If something doesn’t go well with popcorn, it’s definitely the visuals in this film. Directed by Jörg Buttgereit, “Nekromantik” follows a couple with a morbid fascination for the deceased, taking their obsession to extreme lengths. The graphic depiction of taboo subjects makes it a challenging watch intended for a niche audience. While it has garnered a cult following for its brutal content, “Nekromantik” is not for the faint-hearted.

Image Credit: IMDb.

6. ‘Ebola Syndrome’ (1996)

If you think you’re made of stern stuff, “Ebola Syndrome” (1996) will be the judge of that. This Hong Kong horror flick follows a twisted protagonist who contracts the Ebola virus and spreads it like wildfire, leaving a trail of gruesome carnage in his wake. Director Herman Yau doesn’t hold back, serving up scenes that’ll make your skin crawl and your stomach churn. 

Image Credit: IMDb.

7. ‘Oldboy’ (2003)

“Oldboy” is a jaw-droppingly horrifying yet devilishly brilliant revenge thriller based on Nobuaki Minegishi and Garon Tsuchiya’s Japanese manga. The movie follows Dae-su, a man mysteriously imprisoned for 15 years, going on a wild ride of violent madness. Director Park Chan-wook throws you headfirst into a whirlwind of violence, bizarre twists, and scenes involving snacking on live octopus that will have you reaching for the sick bucket.

Image Credit: IMDb.

8. ‘Cannibal Holocaust’ (1980)

To put it bluntly,  Ruggero Deodato’s “Cannibal Holocaust” is one of the most intentionally distasteful and violent experiences one could watch—leaving you wanting to scrub your eyes with bleach. The 1980 film is presented as found footage following a documentary team venturing into the Amazon rainforest to document uncontacted cannibalistic tribes. Its graphic depiction of violence caused widespread shock and led to legal battles over claims of actual harm, resulting in the film being banned in numerous countries.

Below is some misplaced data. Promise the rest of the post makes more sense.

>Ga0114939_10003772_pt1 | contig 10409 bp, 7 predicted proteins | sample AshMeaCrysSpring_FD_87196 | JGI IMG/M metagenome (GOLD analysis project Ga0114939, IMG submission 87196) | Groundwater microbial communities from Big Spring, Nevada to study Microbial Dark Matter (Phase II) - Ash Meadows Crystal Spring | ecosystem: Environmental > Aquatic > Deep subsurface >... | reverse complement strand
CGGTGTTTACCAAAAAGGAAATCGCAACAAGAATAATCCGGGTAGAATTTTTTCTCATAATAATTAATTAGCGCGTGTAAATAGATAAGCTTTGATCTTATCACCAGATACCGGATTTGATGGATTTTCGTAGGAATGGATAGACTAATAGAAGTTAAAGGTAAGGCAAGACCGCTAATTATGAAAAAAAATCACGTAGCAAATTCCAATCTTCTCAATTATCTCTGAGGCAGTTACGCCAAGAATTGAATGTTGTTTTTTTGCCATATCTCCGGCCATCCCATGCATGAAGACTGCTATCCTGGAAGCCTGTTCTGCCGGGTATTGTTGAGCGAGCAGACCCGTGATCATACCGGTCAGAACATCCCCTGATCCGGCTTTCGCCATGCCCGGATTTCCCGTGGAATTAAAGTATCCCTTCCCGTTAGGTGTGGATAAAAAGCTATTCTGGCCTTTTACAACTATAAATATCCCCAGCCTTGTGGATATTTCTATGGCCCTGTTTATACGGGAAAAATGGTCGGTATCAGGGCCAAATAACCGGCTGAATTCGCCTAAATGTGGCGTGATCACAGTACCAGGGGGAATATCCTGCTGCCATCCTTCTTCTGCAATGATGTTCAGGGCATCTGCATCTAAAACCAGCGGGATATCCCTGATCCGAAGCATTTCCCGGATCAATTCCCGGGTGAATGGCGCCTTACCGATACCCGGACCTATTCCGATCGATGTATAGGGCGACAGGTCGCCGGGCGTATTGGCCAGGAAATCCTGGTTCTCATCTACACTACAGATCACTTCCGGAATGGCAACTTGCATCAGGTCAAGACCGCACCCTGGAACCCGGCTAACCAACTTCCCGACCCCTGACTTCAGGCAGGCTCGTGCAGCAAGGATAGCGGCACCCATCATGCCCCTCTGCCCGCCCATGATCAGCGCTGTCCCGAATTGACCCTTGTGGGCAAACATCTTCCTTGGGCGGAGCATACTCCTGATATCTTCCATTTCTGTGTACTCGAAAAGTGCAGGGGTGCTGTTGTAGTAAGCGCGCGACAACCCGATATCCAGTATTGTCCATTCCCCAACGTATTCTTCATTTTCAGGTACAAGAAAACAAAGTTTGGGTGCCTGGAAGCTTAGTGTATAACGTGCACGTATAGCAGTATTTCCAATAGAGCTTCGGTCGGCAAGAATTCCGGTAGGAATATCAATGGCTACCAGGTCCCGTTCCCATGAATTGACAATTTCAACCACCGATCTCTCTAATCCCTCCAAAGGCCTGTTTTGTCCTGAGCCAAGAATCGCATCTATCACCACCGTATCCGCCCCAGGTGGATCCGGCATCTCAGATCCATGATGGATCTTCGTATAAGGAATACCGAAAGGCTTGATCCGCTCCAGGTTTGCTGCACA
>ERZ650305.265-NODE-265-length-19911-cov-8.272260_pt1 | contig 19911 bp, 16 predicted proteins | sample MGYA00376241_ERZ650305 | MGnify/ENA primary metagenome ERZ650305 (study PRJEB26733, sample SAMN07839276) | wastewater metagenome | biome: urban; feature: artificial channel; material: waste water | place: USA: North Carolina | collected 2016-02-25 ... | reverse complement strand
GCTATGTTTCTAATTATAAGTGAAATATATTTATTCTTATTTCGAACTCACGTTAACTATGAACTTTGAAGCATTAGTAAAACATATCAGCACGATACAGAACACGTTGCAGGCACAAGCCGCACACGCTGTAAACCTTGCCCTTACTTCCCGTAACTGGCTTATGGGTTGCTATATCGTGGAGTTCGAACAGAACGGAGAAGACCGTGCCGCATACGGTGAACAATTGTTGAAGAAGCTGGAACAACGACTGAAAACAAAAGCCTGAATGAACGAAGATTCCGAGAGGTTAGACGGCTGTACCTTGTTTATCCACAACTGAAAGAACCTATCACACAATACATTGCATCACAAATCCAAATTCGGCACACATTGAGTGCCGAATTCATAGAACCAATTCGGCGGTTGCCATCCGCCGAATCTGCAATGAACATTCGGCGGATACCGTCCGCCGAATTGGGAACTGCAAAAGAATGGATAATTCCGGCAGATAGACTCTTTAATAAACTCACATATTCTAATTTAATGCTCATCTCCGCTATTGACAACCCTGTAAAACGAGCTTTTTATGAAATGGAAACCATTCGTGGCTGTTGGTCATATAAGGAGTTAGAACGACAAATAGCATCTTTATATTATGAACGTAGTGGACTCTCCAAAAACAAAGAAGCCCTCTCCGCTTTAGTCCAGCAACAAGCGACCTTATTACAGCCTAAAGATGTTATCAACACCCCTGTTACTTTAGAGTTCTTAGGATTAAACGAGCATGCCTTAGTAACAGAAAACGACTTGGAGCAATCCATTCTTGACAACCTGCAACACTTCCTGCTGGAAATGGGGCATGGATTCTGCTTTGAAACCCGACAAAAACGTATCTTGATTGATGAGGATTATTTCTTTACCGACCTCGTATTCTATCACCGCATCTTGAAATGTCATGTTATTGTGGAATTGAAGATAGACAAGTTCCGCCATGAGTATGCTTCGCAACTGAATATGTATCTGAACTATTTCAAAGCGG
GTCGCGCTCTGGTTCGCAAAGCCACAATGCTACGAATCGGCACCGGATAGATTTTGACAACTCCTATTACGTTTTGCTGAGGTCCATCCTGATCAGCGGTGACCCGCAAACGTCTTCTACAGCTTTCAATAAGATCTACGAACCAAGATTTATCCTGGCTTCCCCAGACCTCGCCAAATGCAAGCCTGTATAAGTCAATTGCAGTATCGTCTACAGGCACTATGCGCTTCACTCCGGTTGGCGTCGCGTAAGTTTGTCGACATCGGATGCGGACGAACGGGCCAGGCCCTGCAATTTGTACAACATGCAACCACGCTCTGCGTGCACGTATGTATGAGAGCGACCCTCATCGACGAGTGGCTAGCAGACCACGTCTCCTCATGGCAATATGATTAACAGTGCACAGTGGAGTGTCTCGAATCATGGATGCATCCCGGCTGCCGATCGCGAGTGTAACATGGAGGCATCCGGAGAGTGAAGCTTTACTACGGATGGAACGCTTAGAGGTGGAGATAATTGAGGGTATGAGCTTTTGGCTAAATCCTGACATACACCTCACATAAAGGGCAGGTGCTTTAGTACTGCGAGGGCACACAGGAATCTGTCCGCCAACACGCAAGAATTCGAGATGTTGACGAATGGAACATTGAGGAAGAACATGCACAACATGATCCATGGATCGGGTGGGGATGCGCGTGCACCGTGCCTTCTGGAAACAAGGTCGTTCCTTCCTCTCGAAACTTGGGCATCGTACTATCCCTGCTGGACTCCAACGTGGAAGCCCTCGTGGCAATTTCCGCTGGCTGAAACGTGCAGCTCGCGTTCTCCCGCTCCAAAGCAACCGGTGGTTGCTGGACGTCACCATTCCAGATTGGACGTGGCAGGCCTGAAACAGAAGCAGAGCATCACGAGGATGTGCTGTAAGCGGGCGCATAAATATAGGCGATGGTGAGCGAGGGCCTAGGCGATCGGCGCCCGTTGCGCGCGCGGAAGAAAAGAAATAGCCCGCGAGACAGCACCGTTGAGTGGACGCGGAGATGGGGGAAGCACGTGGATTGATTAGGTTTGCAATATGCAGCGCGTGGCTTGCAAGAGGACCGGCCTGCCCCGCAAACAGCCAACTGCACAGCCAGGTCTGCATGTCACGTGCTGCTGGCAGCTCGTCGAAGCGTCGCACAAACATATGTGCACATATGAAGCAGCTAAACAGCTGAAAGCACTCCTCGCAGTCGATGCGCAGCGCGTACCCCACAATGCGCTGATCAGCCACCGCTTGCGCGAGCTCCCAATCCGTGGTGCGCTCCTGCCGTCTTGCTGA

Image Credit: IMDb.

9. ‘Funny Games’ (1997)

Michael Haneke’s commentary on society’s gruesome fascination with violence tells the story of two deceptively polite sadists who transform a family’s idyllic holiday into a psychological and physical nightmare. Yet the shower-provoking horror isn’t found in the gore, which is minimal compared to other films on this list, but in the psychological assault that leaves deeper scars than any physical violence could. The film overturns conventional horror expectations, constantly pulling the rug out just as hope appears. 

Image Credit: IMDb.

10. ‘A Serbian Film’ (2010)

After the fourth shower you’ve taken to wash away the disturbing residue left by the highly repulsive arthouse horror “A Serbian Film,” you might think deeply about how far is too far when it comes to our entertainment choices. The plot, if it can even be called that, amidst a relentless barrage of shock and awe tactics, follows a retired adult actor drawn back into the industry for one last project, only to discover he’s become a pawn in a nightmarish tableau of the most extreme depravity imaginable. 

This article was produced and syndicated by MediaFeed.

Image Credit: IMDb.